Adoption into God’s family is part of the Father’s predestined plan for everyone who believes. It is inextricably bound to all other elements of salvation, spanning from eternity past in foreknowledge to eternity future in glorification. As a consequence, we may rest assured of our salvation, for just as a Roman father could not disown an adopted son, God is faithful to His promise to conform us to the image of His eternal Son.
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A verse-by-verse commentary on Jude

The epistle of Jude may be one of the most neglected New Testament books. Bible readers are tempted — in part by its brevity and in part by its similarity to 2 Peter 2 — to skip over Jude on the way to Revelation, or to give this short epistle little more than a glance.

That’s unfortunate, because Jude speaks volumes about the value of Christian apologetics. The Last Apologist: A Commentary on Jude for Defenders of the Christian Faith, is more than a verse-by-verse study. Each chapter explores key words and phrases, and poses thought-provoking questions that make this a handy resource for personal or group study.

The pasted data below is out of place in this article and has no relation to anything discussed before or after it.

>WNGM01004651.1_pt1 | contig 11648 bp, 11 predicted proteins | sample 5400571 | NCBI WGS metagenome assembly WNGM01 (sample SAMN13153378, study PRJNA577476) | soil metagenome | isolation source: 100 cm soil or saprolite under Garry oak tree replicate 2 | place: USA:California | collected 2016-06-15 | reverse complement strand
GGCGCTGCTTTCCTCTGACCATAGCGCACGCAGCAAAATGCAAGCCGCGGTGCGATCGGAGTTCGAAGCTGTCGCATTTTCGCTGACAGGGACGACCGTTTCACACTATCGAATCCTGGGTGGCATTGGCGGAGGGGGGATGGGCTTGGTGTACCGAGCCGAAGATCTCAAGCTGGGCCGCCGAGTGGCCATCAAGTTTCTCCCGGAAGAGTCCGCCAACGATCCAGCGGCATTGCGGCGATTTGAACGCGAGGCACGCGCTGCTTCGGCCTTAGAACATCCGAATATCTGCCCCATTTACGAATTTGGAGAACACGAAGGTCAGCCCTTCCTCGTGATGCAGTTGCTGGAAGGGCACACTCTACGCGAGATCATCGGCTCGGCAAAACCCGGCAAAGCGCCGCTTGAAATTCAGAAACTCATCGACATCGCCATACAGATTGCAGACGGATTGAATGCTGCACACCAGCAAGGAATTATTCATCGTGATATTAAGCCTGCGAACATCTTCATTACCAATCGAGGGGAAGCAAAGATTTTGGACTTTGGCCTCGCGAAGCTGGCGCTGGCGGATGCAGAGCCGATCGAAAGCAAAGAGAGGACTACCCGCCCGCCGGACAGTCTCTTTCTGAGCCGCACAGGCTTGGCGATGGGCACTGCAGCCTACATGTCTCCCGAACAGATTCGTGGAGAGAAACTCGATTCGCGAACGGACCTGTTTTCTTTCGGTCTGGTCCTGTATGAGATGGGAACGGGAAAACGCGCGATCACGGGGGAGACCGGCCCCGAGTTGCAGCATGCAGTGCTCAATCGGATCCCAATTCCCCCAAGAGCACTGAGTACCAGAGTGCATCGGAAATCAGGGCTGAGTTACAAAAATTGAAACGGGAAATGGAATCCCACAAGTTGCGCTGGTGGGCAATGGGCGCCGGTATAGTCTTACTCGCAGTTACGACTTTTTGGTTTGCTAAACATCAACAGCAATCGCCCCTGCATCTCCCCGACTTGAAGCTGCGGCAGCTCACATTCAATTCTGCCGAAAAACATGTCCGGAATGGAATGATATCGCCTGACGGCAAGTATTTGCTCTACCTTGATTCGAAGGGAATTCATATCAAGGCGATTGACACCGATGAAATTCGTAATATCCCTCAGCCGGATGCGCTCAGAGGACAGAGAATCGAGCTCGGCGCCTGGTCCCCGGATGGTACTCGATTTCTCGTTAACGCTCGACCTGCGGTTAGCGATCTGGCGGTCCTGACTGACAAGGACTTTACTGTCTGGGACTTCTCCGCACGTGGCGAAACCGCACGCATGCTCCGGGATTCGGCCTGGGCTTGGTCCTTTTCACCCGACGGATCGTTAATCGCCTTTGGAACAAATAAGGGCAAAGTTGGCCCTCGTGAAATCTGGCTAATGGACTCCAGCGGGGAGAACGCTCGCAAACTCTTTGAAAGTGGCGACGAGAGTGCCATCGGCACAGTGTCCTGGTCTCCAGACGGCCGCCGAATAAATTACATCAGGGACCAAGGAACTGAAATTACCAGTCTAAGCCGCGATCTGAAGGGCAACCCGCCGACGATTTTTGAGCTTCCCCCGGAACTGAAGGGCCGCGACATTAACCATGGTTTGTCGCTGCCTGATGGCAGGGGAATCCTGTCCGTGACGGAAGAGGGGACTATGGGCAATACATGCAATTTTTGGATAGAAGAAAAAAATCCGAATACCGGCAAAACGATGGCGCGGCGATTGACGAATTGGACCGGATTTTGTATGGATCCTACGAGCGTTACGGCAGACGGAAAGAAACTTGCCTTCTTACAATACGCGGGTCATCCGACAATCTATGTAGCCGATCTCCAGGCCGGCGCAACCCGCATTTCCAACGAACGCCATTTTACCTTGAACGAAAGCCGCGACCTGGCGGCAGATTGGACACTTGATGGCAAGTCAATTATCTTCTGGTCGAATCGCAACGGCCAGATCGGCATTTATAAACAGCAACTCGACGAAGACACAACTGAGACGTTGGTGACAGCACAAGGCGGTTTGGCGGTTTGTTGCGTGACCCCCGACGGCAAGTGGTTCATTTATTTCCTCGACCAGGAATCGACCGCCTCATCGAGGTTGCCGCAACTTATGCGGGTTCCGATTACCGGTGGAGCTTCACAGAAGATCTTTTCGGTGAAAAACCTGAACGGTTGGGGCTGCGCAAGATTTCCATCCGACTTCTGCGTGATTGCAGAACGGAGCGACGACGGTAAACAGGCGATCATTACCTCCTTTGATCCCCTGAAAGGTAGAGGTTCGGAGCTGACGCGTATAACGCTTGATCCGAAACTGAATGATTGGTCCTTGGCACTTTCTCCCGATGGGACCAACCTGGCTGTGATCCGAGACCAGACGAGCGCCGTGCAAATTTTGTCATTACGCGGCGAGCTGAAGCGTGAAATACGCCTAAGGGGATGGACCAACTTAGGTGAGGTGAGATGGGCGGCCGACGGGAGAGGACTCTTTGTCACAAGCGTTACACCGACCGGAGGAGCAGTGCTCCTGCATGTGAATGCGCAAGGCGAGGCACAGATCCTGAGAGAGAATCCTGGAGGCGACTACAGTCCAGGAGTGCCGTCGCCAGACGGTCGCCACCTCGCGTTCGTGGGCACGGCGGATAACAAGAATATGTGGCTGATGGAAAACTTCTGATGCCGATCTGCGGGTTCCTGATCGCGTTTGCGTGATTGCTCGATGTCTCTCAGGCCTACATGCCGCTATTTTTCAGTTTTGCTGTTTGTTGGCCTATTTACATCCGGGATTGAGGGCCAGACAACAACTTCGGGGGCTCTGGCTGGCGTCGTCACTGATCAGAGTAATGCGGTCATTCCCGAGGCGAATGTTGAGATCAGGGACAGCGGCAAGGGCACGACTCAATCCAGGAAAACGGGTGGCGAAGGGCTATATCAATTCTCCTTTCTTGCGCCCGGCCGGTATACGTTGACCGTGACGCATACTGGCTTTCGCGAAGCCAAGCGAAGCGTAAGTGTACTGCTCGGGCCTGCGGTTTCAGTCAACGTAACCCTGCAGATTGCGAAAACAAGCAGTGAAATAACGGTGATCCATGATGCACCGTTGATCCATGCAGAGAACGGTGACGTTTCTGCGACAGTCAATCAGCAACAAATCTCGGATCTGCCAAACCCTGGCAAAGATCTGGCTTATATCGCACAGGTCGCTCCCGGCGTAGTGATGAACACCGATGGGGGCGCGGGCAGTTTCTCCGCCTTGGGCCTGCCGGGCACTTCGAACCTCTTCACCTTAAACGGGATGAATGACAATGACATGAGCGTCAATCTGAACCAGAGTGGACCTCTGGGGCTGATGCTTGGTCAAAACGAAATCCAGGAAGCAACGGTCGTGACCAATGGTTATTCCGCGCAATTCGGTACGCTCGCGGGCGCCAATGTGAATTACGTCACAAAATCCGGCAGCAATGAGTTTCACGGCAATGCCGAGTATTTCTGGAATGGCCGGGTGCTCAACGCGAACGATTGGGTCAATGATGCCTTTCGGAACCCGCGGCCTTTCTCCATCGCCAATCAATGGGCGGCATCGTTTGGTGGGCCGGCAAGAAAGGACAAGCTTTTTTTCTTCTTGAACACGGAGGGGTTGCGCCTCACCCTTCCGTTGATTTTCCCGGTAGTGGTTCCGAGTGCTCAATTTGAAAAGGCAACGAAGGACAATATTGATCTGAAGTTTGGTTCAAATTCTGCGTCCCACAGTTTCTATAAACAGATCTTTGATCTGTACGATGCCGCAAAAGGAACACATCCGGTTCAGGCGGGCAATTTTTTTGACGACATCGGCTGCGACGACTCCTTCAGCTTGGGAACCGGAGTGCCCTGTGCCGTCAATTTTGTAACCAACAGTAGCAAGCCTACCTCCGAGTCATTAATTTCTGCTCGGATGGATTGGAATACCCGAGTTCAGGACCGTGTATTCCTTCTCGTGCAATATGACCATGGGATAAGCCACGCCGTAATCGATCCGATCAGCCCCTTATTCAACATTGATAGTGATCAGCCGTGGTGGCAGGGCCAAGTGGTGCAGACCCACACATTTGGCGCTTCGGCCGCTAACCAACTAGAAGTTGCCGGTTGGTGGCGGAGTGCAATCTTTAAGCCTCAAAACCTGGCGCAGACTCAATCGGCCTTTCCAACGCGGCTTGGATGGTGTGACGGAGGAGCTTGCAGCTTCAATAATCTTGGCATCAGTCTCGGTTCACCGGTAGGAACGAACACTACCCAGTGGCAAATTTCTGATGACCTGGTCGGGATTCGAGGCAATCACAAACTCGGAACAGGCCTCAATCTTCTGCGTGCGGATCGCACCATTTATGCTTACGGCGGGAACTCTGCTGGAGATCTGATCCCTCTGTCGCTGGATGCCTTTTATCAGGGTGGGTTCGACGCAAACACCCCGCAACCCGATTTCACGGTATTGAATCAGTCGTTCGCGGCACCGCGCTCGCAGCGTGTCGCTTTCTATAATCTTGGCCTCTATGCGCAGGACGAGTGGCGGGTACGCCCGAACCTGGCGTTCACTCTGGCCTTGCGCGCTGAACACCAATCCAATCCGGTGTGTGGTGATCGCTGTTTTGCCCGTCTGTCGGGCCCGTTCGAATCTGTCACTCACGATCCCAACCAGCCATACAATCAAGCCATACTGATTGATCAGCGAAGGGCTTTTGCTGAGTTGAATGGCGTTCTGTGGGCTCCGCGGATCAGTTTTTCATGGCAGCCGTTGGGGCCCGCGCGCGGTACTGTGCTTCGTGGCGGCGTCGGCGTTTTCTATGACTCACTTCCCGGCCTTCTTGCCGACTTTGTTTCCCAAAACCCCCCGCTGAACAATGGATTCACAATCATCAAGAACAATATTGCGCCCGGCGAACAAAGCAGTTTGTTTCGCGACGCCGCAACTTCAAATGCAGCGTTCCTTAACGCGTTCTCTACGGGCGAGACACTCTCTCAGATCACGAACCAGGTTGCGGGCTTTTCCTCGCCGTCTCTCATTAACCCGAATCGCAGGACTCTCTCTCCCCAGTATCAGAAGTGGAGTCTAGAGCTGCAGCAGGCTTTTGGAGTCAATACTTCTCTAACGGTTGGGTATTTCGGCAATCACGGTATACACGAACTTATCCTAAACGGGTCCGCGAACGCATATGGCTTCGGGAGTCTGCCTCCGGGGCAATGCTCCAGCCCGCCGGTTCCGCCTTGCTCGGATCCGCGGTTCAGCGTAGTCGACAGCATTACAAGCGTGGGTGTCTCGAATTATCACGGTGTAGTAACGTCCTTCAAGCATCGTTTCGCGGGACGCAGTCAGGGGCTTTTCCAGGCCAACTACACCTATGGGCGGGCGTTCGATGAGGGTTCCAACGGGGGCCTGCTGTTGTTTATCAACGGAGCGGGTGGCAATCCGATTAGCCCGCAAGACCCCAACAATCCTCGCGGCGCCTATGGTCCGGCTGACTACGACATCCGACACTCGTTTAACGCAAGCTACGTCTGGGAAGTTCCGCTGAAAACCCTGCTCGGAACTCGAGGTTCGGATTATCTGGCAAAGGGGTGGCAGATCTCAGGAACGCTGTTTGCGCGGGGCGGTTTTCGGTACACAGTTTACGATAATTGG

Order your soft-cover copy or Kindle version from Amazon.

Last, you might want to check out the short video below.

 

Common objections to the Bible – Part 2

In a previous post, we shared four common objections to the Bible. Here, we respond to four additional objections.

Objection 5: The Bible is full of contradictions.

Response: Not so. Consider these guidelines for dealing with Bible difficulties: 1) logic and reason – examine the Bible like other documents; 2) translation – consider the nuances between various English versions; 3) time – some seemingly contradictory statements are separated by years and must be seen in their proper time frames; 4) context – study the chapters and books in which apparent contradictions occur; 5) sense – words and phrases may be used literally or figuratively; 6) quotations – many Old Testament passages are paraphrased or summarized in the New Testament; 7) perspective – when two or more writers provide separate accounts of the same events, differences in names, numbers, and conversations may be accounted for by each writer’s perspective.